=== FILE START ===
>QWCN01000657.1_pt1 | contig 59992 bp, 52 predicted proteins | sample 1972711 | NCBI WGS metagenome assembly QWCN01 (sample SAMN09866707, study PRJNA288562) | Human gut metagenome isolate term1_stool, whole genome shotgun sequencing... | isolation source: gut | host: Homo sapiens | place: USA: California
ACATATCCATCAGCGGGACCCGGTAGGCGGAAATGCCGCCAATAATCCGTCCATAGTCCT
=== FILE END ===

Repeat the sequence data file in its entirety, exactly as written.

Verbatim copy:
>QWCN01000657.1_pt1 | contig 59992 bp, 52 predicted proteins | sample 1972711 | NCBI WGS metagenome assembly QWCN01 (sample SAMN09866707, study PRJNA288562) | Human gut metagenome isolate term1_stool, whole genome shotgun sequencing... | isolation source: gut | host: Homo sapiens | place: USA: California
ACATATCCATCAGCGGGACCCGGTAGGCGGAAATGCCGCCAATAATCCGTCCATAGTCCT